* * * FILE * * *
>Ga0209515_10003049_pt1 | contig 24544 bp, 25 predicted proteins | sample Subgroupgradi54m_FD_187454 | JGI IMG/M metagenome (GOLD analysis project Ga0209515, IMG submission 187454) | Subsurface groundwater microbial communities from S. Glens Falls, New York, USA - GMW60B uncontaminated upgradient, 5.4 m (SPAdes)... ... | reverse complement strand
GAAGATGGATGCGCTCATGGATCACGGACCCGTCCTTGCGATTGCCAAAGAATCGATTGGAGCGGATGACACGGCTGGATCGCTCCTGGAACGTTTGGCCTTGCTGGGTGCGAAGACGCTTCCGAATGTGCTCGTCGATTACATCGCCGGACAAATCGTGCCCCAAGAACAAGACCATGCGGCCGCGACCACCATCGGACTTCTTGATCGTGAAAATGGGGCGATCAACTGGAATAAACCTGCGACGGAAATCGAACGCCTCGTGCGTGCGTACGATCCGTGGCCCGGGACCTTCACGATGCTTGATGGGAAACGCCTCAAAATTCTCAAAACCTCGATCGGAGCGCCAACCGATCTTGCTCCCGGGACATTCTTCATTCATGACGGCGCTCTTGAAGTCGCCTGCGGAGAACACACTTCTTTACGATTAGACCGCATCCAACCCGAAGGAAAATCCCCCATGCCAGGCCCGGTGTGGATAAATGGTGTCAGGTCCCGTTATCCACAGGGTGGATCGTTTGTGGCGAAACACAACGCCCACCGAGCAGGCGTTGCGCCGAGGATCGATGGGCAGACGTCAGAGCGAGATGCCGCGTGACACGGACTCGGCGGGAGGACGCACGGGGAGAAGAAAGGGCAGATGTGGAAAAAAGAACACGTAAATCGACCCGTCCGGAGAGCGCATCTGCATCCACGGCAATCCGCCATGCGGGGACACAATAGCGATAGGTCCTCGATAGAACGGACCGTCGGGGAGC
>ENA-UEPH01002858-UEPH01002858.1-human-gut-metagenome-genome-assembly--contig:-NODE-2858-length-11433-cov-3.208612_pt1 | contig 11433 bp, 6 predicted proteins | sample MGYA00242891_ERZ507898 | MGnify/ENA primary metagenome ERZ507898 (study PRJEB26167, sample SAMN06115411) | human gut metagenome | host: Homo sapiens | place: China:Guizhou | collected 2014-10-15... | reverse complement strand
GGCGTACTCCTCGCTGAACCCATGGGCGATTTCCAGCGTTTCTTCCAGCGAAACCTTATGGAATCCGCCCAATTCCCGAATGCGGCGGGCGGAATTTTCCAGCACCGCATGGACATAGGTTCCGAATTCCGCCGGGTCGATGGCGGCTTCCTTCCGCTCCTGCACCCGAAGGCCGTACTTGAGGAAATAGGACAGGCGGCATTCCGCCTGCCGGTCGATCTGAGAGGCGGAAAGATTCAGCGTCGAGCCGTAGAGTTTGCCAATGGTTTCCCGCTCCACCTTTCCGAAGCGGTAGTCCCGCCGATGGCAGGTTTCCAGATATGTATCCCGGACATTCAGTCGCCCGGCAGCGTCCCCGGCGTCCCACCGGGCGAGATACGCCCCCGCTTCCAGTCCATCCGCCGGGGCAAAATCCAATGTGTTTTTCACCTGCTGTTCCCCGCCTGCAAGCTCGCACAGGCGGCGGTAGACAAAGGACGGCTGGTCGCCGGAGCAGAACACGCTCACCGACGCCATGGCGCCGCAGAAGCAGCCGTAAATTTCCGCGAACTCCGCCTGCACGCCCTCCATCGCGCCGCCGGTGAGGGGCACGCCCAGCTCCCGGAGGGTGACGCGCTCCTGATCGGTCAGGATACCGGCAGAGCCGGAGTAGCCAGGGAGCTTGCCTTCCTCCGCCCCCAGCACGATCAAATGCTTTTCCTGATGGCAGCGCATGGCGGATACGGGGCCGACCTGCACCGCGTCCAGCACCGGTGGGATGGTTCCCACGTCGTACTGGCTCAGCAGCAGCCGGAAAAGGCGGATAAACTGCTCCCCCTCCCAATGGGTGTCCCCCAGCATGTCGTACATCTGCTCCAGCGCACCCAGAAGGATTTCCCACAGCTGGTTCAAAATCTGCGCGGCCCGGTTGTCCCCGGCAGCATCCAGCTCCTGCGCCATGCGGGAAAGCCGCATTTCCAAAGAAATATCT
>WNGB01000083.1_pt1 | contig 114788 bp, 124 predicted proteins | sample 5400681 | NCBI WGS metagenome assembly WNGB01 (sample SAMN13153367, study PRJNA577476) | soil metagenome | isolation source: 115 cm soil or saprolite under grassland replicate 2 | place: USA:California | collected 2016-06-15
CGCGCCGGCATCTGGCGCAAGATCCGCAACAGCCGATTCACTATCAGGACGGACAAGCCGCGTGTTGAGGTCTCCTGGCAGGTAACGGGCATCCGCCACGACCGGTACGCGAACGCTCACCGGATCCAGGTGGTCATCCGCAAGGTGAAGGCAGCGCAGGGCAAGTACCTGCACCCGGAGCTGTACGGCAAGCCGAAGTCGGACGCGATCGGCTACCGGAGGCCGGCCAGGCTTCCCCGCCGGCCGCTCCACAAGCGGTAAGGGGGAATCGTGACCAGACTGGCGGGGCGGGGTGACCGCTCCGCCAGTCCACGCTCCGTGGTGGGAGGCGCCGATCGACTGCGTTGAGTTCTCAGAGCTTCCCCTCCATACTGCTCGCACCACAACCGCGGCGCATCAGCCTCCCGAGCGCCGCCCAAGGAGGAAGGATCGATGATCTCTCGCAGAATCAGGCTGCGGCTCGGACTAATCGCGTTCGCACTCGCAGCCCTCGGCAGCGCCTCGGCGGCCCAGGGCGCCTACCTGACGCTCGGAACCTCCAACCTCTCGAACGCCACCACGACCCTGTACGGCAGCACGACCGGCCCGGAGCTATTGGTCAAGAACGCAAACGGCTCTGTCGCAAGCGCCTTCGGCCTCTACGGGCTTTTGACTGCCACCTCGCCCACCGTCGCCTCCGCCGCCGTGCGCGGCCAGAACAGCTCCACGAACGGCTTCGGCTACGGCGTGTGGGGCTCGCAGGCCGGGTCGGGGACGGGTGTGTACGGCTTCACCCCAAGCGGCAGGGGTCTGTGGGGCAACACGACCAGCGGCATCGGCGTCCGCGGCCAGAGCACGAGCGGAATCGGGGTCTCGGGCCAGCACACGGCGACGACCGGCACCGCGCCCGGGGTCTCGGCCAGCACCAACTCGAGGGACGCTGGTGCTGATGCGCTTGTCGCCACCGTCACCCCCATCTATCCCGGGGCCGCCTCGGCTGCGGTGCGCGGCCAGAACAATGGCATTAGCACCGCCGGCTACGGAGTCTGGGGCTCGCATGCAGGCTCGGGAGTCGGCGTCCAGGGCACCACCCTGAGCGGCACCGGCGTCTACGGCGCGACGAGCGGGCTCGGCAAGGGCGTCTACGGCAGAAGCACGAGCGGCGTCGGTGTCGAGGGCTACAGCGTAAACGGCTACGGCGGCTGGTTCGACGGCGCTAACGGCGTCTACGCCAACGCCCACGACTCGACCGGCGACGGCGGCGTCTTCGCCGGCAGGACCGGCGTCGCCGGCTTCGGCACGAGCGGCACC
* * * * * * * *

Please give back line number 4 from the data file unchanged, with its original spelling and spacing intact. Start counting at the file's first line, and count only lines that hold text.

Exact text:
GGCGTACTCCTCGCTGAACCCATGGGCGATTTCCAGCGTTTCTTCCAGCGAAACCTTATGGAATCCGCCCAATTCCCGAATGCGGCGGGCGGAATTTTCCAGCACCGCATGGACATAGGTTCCGAATTCCGCCGGGTCGATGGCGGCTTCCTTCCGCTCCTGCACCCGAAGGCCGTACTTGAGGAAATAGGACAGGCGGCATTCCGCCTGCCGGTCGATCTGAGAGGCGGAAAGATTCAGCGTCGAGCCGTAGAGTTTGCCAATGGTTTCCCGCTCCACCTTTCCGAAGCGGTAGTCCCGCCGATGGCAGGTTTCCAGATATGTATCCCGGACATTCAGTCGCCCGGCAGCGTCCCCGGCGTCCCACCGGGCGAGATACGCCCCCGCTTCCAGTCCATCCGCCGGGGCAAAATCCAATGTGTTTTTCACCTGCTGTTCCCCGCCTGCAAGCTCGCACAGGCGGCGGTAGACAAAGGACGGCTGGTCGCCGGAGCAGAACACGCTCACCGACGCCATGGCGCCGCAGAAGCAGCCGTAAATTTCCGCGAACTCCGCCTGCACGCCCTCCATCGCGCCGCCGGTGAGGGGCACGCCCAGCTCCCGGAGGGTGACGCGCTCCTGATCGGTCAGGATACCGGCAGAGCCGGAGTAGCCAGGGAGCTTGCCTTCCTCCGCCCCCAGCACGATCAAATGCTTTTCCTGATGGCAGCGCATGGCGGATACGGGGCCGACCTGCACCGCGTCCAGCACCGGTGGGATGGTTCCCACGTCGTACTGGCTCAGCAGCAGCCGGAAAAGGCGGATAAACTGCTCCCCCTCCCAATGGGTGTCCCCCAGCATGTCGTACATCTGCTCCAGCGCACCCAGAAGGATTTCCCACAGCTGGTTCAAAATCTGCGCGGCCCGGTTGTCCCCGGCAGCATCCAGCTCCTGCGCCATGCGGGAAAGCCGCATTTCCAAAGAAATATCT